HOW SAFE IS IT TO LIVE OR WORK NEAR A VULCAN OPERATION?

Sometimes profit seems to be placed above the law and morality. There are other cases of environmental damage in which Vulcan has been involved in other parts of the United States.

You can read something about the record on safety in Vulcan operations, then make up your own mind. A company they own, Vulcan Chemicals, had sales of $642 million in 2001, and operated 29 chemical distribution terminals including 10 that stored HCL (Hydrochloric Acid) within the United States. Vulcan Chemicals produces and transports chlorine, caustic soda, hydrochloric acid, potassium chemicals, and chlorinated organic chemicals.

In a description of one incident at a Vulcan plant in Denver, Colorado, we have an example:

In the mid-1990s, Vulcan regularly stored more than 36,000 gallons of hydrochloric acid (HCL) in railroad tanker cars at a rail terminal in northern Swansea (a suburb of Denver). The terminal was just eight feet from a barbed wire fence that separated the tankers from a playground and the Swansea Community Center. HCL is a corrosive, hazardous material with potentially acute health effects if released. The facility maintained no release-detection systems at its terminal, and emergency response equipment was limited.

On March 29, 1995, at approximately 2:40 p.m., the sole employee stationed at the terminal discovered that muriatic acid (35% of which was hydrochloric acid) had eaten a hole in the bottom of one of the tank cars parked at the terminal. As 3,300 gallons of the substance wafted out of the tanker toward neighboring homes, the employee notified the local fire department. The National Response Center (the US government agency contact for reporting oil and chemical spills ) was not notified until later that evening.

Residents only slowly became aware of the significance of the incident. Some who understood the dangers involved rushed to evacuate family members and elderly residents, but they were stopped by local police, who blocked access to the neighborhood. The fire department did eventually evacuate the area, but more slowly than many people thought reasonable, in part because the crews sent to work on the problem could not speak Spanish.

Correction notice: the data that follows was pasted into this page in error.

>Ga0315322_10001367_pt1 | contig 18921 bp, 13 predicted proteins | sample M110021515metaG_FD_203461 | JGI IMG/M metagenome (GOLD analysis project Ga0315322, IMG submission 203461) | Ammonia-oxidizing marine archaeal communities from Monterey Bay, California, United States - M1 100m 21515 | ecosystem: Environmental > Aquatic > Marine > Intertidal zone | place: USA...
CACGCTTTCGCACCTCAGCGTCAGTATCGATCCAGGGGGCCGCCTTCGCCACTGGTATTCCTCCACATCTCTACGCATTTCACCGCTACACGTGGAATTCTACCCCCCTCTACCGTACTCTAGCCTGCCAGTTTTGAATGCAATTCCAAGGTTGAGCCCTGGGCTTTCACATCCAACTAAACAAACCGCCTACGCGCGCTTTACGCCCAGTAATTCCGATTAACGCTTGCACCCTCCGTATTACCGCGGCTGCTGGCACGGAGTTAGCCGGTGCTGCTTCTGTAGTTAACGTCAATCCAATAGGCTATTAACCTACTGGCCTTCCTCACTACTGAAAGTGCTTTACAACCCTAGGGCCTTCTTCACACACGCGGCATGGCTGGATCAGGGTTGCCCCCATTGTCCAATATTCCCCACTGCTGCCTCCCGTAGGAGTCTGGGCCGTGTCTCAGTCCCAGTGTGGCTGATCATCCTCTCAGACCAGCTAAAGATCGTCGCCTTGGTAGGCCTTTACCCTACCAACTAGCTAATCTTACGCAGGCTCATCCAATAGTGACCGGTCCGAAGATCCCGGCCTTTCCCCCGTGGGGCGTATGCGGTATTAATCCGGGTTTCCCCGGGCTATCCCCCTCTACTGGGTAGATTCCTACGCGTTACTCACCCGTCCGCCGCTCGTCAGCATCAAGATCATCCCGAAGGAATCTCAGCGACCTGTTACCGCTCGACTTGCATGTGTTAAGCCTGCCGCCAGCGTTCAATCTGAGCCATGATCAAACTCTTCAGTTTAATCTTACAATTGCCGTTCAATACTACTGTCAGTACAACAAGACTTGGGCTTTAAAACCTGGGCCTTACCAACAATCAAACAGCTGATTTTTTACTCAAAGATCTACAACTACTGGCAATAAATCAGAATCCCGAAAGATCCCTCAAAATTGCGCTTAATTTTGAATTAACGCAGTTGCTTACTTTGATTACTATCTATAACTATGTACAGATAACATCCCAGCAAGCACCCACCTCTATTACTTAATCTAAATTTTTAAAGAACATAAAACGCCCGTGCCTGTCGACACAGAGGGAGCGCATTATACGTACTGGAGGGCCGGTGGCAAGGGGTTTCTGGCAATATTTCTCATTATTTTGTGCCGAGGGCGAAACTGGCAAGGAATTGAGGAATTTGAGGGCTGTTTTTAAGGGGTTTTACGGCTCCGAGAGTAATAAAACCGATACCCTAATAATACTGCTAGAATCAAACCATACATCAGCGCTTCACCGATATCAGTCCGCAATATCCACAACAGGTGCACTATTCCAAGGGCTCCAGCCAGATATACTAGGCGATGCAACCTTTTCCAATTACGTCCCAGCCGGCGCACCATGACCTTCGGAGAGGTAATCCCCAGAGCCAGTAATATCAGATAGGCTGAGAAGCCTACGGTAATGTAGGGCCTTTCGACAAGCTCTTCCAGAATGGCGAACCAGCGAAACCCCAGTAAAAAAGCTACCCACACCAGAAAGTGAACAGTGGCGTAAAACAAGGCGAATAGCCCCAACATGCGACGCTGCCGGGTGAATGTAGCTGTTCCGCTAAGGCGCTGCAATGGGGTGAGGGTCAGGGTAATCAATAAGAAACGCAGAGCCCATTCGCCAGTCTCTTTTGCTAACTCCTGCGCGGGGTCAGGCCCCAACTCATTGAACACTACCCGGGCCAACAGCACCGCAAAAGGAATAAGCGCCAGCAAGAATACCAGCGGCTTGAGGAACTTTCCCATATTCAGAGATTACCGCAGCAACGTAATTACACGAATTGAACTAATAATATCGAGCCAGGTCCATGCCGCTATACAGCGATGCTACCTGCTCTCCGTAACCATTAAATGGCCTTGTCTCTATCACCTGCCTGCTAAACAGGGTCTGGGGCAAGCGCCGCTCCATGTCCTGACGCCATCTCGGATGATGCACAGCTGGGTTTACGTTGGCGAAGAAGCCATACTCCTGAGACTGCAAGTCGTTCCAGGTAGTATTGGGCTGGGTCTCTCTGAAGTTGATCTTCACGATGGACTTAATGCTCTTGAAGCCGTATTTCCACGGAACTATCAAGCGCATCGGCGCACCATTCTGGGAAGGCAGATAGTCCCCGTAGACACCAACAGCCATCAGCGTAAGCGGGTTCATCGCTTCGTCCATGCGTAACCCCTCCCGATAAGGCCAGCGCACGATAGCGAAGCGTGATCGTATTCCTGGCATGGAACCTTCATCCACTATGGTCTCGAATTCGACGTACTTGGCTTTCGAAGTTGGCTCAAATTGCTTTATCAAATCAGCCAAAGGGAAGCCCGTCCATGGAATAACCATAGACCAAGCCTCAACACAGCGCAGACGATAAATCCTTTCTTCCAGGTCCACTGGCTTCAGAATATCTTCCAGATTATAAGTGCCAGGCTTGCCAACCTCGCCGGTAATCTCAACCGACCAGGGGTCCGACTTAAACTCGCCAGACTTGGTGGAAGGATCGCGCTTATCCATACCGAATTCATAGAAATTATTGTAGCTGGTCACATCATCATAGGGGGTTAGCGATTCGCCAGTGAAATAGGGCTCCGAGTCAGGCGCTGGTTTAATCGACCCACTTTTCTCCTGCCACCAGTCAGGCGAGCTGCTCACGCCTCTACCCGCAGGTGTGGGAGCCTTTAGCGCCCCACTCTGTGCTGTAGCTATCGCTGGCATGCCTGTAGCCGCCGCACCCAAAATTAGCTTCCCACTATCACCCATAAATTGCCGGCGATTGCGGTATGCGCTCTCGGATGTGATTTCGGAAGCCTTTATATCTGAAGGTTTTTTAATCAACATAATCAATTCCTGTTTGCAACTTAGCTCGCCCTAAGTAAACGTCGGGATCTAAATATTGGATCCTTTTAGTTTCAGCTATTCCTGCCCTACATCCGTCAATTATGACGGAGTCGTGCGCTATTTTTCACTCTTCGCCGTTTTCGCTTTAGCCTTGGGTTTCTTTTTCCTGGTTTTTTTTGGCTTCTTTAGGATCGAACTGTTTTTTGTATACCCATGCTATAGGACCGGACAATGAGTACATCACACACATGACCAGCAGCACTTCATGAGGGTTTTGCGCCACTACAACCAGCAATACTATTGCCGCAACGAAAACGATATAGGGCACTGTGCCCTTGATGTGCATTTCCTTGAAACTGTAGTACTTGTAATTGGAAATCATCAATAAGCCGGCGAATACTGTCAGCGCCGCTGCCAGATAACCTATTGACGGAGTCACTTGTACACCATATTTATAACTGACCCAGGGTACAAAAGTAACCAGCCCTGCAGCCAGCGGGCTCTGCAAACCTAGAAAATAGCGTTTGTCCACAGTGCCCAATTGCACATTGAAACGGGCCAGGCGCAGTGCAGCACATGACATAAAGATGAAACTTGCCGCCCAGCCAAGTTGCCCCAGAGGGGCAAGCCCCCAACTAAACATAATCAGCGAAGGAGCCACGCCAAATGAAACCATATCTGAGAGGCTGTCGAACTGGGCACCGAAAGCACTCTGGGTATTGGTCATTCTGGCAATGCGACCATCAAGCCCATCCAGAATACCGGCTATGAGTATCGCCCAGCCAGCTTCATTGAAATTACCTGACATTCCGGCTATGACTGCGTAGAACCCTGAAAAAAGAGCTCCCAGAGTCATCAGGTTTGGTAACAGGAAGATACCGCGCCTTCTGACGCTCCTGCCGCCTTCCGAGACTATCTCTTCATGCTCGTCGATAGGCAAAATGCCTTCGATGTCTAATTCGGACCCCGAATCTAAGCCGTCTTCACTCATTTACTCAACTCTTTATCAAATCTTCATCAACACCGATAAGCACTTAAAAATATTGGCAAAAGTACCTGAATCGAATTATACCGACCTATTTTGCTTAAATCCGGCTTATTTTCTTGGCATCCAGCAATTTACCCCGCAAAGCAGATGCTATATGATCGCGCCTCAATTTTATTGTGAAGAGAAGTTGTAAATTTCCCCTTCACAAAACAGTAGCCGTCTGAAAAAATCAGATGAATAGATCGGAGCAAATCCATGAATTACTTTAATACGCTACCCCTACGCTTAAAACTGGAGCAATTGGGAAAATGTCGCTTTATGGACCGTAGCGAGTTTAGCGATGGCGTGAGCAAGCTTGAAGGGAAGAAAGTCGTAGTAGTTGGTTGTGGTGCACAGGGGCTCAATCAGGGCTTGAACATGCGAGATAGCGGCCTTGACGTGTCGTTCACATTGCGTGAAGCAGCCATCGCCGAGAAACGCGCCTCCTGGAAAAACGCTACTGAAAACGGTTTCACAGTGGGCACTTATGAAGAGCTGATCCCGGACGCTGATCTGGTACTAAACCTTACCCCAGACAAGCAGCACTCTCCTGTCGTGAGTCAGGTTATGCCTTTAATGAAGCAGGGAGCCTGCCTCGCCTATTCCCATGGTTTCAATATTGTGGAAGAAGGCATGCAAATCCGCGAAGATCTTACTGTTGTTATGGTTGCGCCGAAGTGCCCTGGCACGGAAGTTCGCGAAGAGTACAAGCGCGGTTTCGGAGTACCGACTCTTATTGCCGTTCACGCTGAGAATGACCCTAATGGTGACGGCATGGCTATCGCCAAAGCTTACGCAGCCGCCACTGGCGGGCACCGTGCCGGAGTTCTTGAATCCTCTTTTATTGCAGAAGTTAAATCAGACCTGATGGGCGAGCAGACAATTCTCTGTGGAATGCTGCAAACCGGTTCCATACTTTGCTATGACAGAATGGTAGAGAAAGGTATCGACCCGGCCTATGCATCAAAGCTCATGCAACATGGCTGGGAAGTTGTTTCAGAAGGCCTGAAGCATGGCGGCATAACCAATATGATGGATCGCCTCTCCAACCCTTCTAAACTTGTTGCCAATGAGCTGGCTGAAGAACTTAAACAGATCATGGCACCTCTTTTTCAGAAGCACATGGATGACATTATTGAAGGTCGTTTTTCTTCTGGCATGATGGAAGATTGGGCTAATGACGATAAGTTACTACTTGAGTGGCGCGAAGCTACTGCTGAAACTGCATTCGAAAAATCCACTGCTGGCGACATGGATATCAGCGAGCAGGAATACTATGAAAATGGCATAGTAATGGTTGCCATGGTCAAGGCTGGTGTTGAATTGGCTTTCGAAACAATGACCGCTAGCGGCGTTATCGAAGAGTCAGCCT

Only because of extremely good luck, this poisonous cloud of toxic gas, that could have proven fatal if it was inhaled, moved to the east away from populated areas. Many people could have died if not for the fortunate weather conditions. At community meetings later, other issues came to the surface, including the lack of safeguards to both prevent and respond to accidental releases or spills and the failure of companies such as Vulcan to disclose and communicate the risks posed by their handling of hazardous materials,

Initially, the Vulcan and the companies it worked with (who were responsible for the incident) were unresponsive to residents concerns. Nothing happened until a lawsuit was filed, with potential penalties to Vulcan of up to $9.9 million dollars, Only then did those responsible for the incident began to respond. The policies of the Environmental Protection Agency (EPA) called for the highest level of penalty at $25,000 per day) for the offenses of which Vulcan was accused.

In the mediation (which was an attempt to resolve the lawsuit through negotiation), Vulcan was represented by the manager of public affairs and the director of logistics of its Chemicals Group, as well as two attorneys. The employee who was on site the day of the accident took part in the first meeting. At the outset, Vulcan was primarily interested in protecting its reputation, protecting shareholder value (and not setting a bad precedent) by limiting the settlement amount, and apologizing to community members.

After an initial offer Vulcan made to the plaintiffs ($10,000) was resoundingly rejected, the parties began to draft principles of settlement. The final agreement included a public apology by Vulcan, informing other communities and improving processes to preventive future environmental contamination, improving emergency preparedness, payments to the citizens to purchase land for a public park separating their homes from industrial areas, paying the residents legal fees, and other undisclosed payments. It took nearly 10 years for justice to be done, and for the citizens and their government agencies to force Vulcan into accepting responsibility for correcting the damage.

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